From non-adjusting seats to a missing reverse gear and a weirdly positioned single wiper, here are 9 rather interesting details of the $4 million Bugatti Tourbillon hypercar. The 1800 hp car does not even have lane-keep assist.

Bugatti is known for constantly pushing the boundaries of engineering to create hypercars that set new standards. A few weeks back, the French automaker revealed its third new model of the 21st century, which follows the company’s tradition of being very fast, expensive, and extravagant. Called the Tourbillon, the automotive masterpiece is a lot more than its super-impressive 1800hp V16 hybrid powertrain. Here are seven cool things about Bugatti’s latest offering that make it a truly exceptional automotive creation.

No fancy start / stop button but a choke that needs to be pulled

Most modern cars, including EVs, have a push start-stop button to fire up the powertrain. While the affordable ones feature a boring round button, high-end automakers usually experiment with the idea to make the experience more memorable, with Lamborghini’s fighter jet-inspired toggle switch arguably the most famous type. However, Bugatti has subtly reinvented the engine start sequence in the Tourbillon. Instead of the traditional push-only button, the hypercar’s center console features a choke knob-like engine start-stop switch. Most people under the age of 30 might not have heard of a choke before. It’s a crucial component in carburetor engines that is critical when starting a cold engine. A tiny knob inside the cabin has to be pulled to activate the component. Bugatti Tourbillon’s start-stop switch mirrors a choke knob’s pulling mechanism to fire up the mighty V16 hybrid engine. On pressing the start-stop switch located on the beautifully crafted glass center console, it extends out from its place, which then has to be pulled to start the engine. It’s a stunning way to pay tribute to classic cars!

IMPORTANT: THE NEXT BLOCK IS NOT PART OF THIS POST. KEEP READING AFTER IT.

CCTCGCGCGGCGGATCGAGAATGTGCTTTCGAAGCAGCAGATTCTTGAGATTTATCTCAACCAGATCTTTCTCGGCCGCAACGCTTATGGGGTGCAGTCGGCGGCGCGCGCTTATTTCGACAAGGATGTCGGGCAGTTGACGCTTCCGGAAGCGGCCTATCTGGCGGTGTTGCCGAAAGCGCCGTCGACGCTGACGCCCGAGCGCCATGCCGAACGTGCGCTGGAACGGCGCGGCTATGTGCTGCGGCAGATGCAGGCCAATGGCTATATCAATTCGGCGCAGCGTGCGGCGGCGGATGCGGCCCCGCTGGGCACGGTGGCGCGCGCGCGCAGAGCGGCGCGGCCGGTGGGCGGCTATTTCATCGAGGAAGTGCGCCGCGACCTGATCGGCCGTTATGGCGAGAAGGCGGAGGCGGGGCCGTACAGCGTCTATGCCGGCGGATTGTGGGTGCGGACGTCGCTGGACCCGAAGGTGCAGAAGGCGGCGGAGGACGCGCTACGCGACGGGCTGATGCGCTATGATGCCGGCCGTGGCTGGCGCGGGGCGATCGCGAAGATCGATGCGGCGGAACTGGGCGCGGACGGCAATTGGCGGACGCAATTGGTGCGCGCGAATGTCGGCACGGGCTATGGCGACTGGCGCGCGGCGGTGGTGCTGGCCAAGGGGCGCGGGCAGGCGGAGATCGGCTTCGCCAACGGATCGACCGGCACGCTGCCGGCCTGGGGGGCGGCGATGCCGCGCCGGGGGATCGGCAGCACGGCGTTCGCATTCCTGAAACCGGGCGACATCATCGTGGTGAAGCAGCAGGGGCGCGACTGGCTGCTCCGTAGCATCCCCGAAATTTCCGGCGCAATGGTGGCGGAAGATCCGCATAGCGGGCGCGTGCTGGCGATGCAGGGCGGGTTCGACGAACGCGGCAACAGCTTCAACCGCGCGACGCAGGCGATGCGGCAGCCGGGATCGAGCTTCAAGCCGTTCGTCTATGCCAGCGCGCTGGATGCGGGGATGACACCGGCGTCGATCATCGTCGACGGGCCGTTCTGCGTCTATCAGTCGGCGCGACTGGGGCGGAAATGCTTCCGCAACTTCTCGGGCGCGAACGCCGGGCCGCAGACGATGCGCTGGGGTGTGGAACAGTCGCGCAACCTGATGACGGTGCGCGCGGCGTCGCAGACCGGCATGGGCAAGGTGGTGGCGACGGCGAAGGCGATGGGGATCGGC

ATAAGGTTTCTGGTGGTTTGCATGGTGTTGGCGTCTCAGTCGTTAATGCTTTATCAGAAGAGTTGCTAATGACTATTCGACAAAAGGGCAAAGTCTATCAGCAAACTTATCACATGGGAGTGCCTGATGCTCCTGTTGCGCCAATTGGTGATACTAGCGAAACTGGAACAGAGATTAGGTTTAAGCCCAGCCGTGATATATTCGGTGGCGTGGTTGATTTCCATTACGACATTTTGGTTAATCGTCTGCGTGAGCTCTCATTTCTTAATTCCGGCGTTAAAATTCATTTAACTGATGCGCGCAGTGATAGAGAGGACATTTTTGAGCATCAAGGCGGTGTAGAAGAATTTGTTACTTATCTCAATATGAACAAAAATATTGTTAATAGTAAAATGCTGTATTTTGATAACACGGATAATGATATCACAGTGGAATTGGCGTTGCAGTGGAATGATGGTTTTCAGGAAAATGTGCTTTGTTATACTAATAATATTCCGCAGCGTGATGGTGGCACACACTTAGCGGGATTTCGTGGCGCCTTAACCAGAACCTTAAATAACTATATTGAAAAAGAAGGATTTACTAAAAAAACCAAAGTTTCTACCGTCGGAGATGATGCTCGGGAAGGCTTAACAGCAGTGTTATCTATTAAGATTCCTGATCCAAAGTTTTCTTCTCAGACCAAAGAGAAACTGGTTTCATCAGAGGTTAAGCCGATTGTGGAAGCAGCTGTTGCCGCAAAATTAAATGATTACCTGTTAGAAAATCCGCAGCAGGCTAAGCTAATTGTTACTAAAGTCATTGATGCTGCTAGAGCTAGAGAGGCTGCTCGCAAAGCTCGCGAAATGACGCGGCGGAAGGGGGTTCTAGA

No lane-keep assist